When Finnish nuclear power advocate Lauri Muranen squared off against renewable energy expert Daniel M. Kammen in the 2016 Lund Critical Debate May 3, members of the audience may have been justified in expecting a pro-nuke, anti-nuke smackdown. What they got was more subtle.
“Nuclear energy should absolutely be part of the mix where it makes sense,” said Kammen, who runs the Renewable and Appropriate Energy Laboratory at the University of California, Berkeley.
“I wouldn’t mind 100 percent renewable if we could do it,” offered Muranen, head of the World Energy Council chapter in Finland and an adviser to the nuclear industry there.
Where they disagreed was in what Kammen ‘84 called “the howevers and the buts.”
After all, the question under consideration was not, “Is nuclear power good or bad?” but “Is nuclear power the answer to climate change?” And on that their views were very different.
Kammen, a nuclear physicist, argued that nuclear energy has proved far riskier and costlier than its champions would like to admit. With better technology, better management and better oversight, he said, it might be part of a sensible energy mix in the future. But getting there will take decades, while solar, wind, biofuels and other renewables can be ramped up immediately.
“We have one generation to solve this,” he said, referring to climate change.
Kammen’s group at Berkeley has developed hundreds of models for integrated energy systems that meet greenhouse gas emissions targets with no nuclear power. Many of these rely heavily on distributed power, in which electricity is generated close to where it is used.
“It’s really about building systems, not about peddling a technology,” he said.
Muranen said he’s a committed environmentalist who used to work for the anti-nuclear organization Greenpeace. He agreed with Kammen that climate change is the most urgent challenge facing the planet. It’s that urgency, he said, that made him rethink his position on nuclear energy.
“Nuclear power is not the silver bullet that is going to solve all the problems,” he said, “but I consider it an important part of a solution.”
Nuclear technology has proven to be safe and effective in countries like Finland and France, he said. Delays in plant construction tend to be political, not technical. Costs may be high, but unlike fossil fuels, “externalities” like waste storage and security safeguards are built into the price. Renewable technologies like wind and solar, he argued, are only competitive because of government subsidies.
“The world would be mad if [it] didn’t consider developing nuclear technology,” Muranen concluded.
Kammen countered that nuclear power may make sense for a country like Finland, and research should continue on technologies such as fusion and small modular reactors. But for much of the world nuclear energy is an expensive distraction at a time when cheaper and safer options are available.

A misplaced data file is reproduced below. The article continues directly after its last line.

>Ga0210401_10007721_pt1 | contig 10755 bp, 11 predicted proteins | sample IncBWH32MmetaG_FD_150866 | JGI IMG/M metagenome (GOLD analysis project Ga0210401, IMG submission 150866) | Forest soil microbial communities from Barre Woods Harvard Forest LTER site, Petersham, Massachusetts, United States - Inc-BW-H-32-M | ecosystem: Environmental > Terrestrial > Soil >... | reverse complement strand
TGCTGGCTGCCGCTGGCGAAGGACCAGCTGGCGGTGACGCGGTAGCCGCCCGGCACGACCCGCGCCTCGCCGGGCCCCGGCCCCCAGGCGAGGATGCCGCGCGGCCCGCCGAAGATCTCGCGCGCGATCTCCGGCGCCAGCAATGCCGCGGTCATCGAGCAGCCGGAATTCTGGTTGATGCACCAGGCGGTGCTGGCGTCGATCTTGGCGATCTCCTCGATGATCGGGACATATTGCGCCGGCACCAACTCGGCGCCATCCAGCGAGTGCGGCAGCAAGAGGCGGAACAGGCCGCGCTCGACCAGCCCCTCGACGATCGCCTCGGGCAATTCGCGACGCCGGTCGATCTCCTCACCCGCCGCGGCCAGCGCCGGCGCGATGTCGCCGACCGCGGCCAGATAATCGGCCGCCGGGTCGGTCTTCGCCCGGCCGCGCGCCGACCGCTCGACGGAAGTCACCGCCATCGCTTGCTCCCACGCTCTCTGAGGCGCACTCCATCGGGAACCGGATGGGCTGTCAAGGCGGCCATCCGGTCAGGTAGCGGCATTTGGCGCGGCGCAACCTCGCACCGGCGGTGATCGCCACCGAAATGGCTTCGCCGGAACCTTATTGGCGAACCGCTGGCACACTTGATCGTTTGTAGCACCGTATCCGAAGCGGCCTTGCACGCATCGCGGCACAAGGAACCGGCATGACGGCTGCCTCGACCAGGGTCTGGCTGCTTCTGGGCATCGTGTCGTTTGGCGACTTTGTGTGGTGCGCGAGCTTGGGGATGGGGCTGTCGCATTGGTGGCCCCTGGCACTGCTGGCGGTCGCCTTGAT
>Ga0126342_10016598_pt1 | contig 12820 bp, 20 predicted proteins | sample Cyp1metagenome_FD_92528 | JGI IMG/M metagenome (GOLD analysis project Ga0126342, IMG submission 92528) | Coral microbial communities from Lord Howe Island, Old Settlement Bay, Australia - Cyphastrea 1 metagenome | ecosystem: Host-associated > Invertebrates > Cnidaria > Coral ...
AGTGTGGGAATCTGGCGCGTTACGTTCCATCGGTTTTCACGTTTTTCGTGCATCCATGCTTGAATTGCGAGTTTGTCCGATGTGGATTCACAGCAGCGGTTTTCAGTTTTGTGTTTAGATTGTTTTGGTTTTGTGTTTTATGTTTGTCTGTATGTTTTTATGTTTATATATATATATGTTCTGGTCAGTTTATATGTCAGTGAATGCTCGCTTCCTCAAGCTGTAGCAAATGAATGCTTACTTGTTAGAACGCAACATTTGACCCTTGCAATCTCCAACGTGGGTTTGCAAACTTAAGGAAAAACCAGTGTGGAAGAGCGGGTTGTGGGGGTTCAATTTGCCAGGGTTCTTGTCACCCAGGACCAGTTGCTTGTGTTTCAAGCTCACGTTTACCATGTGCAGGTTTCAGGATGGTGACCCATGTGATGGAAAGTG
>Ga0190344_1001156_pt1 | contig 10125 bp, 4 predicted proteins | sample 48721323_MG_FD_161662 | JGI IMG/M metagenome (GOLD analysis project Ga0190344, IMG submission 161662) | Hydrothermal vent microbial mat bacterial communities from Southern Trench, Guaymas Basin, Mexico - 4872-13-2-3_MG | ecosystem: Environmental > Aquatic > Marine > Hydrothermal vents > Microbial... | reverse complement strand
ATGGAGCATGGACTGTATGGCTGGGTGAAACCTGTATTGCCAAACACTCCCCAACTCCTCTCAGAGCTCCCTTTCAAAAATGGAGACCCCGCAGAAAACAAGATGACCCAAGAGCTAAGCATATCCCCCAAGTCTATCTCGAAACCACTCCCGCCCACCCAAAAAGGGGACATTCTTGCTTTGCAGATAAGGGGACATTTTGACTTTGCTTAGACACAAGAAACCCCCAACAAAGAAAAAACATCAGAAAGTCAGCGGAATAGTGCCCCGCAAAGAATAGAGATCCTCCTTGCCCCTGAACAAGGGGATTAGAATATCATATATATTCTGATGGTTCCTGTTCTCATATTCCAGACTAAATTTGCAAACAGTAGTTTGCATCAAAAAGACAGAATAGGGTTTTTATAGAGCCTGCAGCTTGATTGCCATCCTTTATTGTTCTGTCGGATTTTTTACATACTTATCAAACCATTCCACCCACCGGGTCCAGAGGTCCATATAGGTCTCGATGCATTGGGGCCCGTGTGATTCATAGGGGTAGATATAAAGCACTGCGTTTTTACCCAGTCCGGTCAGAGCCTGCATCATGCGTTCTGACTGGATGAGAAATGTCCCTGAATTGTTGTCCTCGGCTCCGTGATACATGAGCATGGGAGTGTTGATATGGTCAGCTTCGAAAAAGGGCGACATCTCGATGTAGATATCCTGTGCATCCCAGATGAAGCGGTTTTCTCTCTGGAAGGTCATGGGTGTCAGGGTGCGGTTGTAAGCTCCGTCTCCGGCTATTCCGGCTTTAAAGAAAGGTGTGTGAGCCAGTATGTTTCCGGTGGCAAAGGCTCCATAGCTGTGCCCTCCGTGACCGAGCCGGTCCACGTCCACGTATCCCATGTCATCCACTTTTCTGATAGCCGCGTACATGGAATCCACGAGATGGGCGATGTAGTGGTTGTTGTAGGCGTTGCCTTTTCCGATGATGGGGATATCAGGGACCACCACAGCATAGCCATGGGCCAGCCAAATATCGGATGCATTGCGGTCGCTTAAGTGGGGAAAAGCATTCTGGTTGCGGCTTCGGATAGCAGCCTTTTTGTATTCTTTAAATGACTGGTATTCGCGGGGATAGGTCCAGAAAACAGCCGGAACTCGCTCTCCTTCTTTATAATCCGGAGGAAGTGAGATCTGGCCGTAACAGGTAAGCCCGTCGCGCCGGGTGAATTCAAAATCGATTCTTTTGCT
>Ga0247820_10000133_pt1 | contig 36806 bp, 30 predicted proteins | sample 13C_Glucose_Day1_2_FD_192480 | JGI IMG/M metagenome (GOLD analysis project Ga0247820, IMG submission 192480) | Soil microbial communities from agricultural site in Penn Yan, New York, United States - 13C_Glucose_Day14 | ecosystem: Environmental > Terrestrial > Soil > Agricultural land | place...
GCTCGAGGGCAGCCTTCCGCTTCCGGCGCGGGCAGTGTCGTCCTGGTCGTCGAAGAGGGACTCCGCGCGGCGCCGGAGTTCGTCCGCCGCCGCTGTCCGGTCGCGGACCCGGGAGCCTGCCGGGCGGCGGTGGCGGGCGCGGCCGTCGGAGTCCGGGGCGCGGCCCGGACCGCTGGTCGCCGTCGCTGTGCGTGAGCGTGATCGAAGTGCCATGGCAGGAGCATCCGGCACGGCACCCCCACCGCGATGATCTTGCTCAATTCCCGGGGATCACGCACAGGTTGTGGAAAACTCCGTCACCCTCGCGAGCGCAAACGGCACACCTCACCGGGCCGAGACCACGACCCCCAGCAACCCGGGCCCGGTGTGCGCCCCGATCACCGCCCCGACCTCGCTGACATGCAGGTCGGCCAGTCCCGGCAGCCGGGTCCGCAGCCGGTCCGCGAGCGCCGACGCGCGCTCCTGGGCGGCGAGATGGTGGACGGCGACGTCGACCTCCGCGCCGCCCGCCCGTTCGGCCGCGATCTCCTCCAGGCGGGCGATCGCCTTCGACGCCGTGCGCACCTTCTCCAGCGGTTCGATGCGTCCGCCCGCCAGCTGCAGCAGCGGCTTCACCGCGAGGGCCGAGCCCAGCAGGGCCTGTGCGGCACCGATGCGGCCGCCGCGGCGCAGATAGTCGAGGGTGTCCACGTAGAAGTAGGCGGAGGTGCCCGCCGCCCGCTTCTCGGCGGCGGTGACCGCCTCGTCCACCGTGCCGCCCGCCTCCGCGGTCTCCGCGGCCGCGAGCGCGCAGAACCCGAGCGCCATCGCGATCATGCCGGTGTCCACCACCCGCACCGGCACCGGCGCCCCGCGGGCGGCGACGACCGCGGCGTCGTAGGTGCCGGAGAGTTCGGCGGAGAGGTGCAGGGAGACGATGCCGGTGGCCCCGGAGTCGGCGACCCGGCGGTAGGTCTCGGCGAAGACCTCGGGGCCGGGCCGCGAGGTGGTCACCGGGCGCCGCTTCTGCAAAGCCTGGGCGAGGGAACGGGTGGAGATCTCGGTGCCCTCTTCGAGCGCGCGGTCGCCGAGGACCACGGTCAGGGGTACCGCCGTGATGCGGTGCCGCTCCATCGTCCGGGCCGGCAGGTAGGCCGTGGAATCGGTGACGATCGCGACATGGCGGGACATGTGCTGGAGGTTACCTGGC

Part of a larger discussion
The debate was one of a series of events sponsored by the Mario Einaudi Center for International Studies on the topic of nuclear power and climate change, director Hiro Miyazaki explained in his introductory remarks.
“Nuclear energy is not the sort of issue that you can contain in a single box,” Miyazaki said. “It raises questions of physics and engineering, of politics and economics, of geology and climatology, of culture and law, of national defense and international trade, and of public health and public safety…. In other words, it’s a perfect topic for a university like this one.”
On the fifth anniversary of the Fukushima disaster in March, Miyazaki said, the center sponsored a roundtable discussion featuring the accident’s lead investigator. In July, the center and the Meridian 180 project (a partnership between the Einaudi Center and Cornell Law School) will sponsor a meeting in Japan “designed to look for ways to move the conversation forward about national, regional and global regimes for regulating nuclear energy safety.”
In September, Miyazaki said, the Einaudi Center’s annual Bartels World Affairs Lecture will be given by Svetlana Alexievich, winner of the 2015 Nobel Prize in Literature, who chronicled the aftermath of the Chernobyl disaster.
The Lund Critical Debates Series brings to campus speakers of prominence in international affairs who can address topical issues from a variety of perspectives and is funded by Judith Lund Biggs ’57.
Jonathan Miller is associate director for communications at the Mario Einaudi Center for International Studies.